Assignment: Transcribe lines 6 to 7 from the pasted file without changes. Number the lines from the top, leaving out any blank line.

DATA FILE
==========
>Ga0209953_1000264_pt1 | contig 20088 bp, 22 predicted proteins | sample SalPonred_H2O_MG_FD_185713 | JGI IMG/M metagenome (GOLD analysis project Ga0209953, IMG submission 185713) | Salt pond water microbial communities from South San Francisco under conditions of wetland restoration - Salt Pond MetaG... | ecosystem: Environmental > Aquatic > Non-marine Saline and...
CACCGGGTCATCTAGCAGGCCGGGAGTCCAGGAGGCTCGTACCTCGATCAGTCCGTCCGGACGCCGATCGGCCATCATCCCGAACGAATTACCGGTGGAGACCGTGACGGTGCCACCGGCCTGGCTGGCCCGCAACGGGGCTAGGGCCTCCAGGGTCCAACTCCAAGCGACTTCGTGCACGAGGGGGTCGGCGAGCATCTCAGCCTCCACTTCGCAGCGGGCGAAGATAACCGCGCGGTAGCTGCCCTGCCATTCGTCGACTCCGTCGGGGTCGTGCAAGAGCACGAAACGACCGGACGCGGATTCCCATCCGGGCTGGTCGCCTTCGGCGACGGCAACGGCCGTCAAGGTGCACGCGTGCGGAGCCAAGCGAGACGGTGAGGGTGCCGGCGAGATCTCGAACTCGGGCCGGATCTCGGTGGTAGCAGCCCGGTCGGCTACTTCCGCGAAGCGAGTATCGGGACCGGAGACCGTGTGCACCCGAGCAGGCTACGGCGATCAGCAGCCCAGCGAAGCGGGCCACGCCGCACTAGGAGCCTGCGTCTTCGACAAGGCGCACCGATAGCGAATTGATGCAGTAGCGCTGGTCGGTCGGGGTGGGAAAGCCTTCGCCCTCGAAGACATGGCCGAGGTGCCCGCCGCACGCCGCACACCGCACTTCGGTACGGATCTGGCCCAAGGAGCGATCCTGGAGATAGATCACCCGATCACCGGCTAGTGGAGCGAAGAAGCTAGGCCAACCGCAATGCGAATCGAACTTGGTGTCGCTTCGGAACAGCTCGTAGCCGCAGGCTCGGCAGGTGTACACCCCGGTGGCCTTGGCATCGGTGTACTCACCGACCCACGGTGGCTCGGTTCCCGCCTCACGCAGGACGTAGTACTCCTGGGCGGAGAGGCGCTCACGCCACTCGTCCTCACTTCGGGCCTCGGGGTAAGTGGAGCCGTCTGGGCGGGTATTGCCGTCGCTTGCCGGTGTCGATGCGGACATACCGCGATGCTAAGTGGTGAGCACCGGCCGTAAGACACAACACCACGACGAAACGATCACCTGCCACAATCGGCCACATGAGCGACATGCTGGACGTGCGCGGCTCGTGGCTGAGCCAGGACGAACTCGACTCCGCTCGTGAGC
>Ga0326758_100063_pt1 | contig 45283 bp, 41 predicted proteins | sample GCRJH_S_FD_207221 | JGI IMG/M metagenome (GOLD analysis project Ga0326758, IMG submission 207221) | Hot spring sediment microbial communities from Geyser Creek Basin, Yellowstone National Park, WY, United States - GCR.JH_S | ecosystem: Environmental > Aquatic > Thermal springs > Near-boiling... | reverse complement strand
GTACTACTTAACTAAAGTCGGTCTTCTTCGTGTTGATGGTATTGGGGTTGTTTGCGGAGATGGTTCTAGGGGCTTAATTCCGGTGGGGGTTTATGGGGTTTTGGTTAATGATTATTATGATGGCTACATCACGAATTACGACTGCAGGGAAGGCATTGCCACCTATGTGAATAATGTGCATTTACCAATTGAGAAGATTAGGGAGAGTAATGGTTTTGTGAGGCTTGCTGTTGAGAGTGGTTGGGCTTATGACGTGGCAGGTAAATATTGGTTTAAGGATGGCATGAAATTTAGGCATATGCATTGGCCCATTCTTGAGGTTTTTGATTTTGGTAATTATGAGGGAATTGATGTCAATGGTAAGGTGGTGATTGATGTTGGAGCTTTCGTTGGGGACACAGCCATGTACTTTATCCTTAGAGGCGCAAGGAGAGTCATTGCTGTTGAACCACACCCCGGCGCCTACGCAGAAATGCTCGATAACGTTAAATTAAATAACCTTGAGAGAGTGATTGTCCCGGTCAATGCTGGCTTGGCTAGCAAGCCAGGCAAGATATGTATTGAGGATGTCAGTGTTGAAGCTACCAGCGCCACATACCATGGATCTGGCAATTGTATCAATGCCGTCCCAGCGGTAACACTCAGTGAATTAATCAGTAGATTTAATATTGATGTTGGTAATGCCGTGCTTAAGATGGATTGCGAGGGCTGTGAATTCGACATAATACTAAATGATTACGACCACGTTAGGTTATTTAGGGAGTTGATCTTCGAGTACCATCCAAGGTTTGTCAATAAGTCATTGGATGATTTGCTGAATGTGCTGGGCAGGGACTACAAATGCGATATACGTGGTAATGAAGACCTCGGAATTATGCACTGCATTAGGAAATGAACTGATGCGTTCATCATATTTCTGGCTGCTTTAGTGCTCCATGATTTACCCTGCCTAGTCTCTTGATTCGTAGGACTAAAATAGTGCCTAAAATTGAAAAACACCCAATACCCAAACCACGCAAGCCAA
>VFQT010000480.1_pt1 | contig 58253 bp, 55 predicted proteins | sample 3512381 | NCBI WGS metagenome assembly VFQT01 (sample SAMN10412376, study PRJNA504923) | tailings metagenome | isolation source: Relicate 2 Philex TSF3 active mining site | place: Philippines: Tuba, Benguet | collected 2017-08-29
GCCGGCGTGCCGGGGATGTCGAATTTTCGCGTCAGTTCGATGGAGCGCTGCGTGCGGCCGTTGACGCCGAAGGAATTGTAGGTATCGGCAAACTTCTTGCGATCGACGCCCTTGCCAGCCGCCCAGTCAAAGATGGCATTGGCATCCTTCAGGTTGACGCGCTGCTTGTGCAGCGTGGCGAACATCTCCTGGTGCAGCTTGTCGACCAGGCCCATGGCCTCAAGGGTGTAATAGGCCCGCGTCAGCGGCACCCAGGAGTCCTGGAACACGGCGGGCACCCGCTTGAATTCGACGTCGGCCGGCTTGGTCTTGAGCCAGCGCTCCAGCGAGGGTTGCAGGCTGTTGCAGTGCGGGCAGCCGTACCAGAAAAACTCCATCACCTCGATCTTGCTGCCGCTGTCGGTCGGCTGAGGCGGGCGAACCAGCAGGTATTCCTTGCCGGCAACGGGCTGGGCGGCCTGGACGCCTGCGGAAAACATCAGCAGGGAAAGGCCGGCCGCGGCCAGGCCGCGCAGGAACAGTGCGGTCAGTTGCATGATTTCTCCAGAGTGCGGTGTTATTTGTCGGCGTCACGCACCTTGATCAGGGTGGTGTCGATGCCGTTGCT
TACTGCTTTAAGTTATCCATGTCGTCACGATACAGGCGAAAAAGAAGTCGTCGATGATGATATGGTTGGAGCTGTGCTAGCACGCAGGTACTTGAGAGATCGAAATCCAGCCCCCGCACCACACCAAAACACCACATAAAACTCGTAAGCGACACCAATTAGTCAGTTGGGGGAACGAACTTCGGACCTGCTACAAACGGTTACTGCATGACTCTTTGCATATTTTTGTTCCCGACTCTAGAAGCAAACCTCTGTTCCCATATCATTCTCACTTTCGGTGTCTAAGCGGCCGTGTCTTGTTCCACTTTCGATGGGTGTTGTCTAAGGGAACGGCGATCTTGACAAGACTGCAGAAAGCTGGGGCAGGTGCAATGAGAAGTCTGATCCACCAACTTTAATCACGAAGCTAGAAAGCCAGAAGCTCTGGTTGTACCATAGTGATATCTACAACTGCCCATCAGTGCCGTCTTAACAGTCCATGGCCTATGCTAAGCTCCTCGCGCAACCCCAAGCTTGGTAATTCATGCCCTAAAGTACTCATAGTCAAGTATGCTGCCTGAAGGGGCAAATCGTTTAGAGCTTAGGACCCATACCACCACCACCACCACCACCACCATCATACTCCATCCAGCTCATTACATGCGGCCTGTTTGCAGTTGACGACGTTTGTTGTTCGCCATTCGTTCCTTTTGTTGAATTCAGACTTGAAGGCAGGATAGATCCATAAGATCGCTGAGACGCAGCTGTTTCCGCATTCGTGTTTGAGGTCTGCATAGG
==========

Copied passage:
GCCGGCGTGCCGGGGATGTCGAATTTTCGCGTCAGTTCGATGGAGCGCTGCGTGCGGCCGTTGACGCCGAAGGAATTGTAGGTATCGGCAAACTTCTTGCGATCGACGCCCTTGCCAGCCGCCCAGTCAAAGATGGCATTGGCATCCTTCAGGTTGACGCGCTGCTTGTGCAGCGTGGCGAACATCTCCTGGTGCAGCTTGTCGACCAGGCCCATGGCCTCAAGGGTGTAATAGGCCCGCGTCAGCGGCACCCAGGAGTCCTGGAACACGGCGGGCACCCGCTTGAATTCGACGTCGGCCGGCTTGGTCTTGAGCCAGCGCTCCAGCGAGGGTTGCAGGCTGTTGCAGTGCGGGCAGCCGTACCAGAAAAACTCCATCACCTCGATCTTGCTGCCGCTGTCGGTCGGCTGAGGCGGGCGAACCAGCAGGTATTCCTTGCCGGCAACGGGCTGGGCGGCCTGGACGCCTGCGGAAAACATCAGCAGGGAAAGGCCGGCCGCGGCCAGGCCGCGCAGGAACAGTGCGGTCAGTTGCATGATTTCTCCAGAGTGCGGTGTTATTTGTCGGCGTCACGCACCTTGATCAGGGTGGTGTCGATGCCGTTGCT
TACTGCTTTAAGTTATCCATGTCGTCACGATACAGGCGAAAAAGAAGTCGTCGATGATGATATGGTTGGAGCTGTGCTAGCACGCAGGTACTTGAGAGATCGAAATCCAGCCCCCGCACCACACCAAAACACCACATAAAACTCGTAAGCGACACCAATTAGTCAGTTGGGGGAACGAACTTCGGACCTGCTACAAACGGTTACTGCATGACTCTTTGCATATTTTTGTTCCCGACTCTAGAAGCAAACCTCTGTTCCCATATCATTCTCACTTTCGGTGTCTAAGCGGCCGTGTCTTGTTCCACTTTCGATGGGTGTTGTCTAAGGGAACGGCGATCTTGACAAGACTGCAGAAAGCTGGGGCAGGTGCAATGAGAAGTCTGATCCACCAACTTTAATCACGAAGCTAGAAAGCCAGAAGCTCTGGTTGTACCATAGTGATATCTACAACTGCCCATCAGTGCCGTCTTAACAGTCCATGGCCTATGCTAAGCTCCTCGCGCAACCCCAAGCTTGGTAATTCATGCCCTAAAGTACTCATAGTCAAGTATGCTGCCTGAAGGGGCAAATCGTTTAGAGCTTAGGACCCATACCACCACCACCACCACCACCACCATCATACTCCATCCAGCTCATTACATGCGGCCTGTTTGCAGTTGACGACGTTTGTTGTTCGCCATTCGTTCCTTTTGTTGAATTCAGACTTGAAGGCAGGATAGATCCATAAGATCGCTGAGACGCAGCTGTTTCCGCATTCGTGTTTGAGGTCTGCATAGG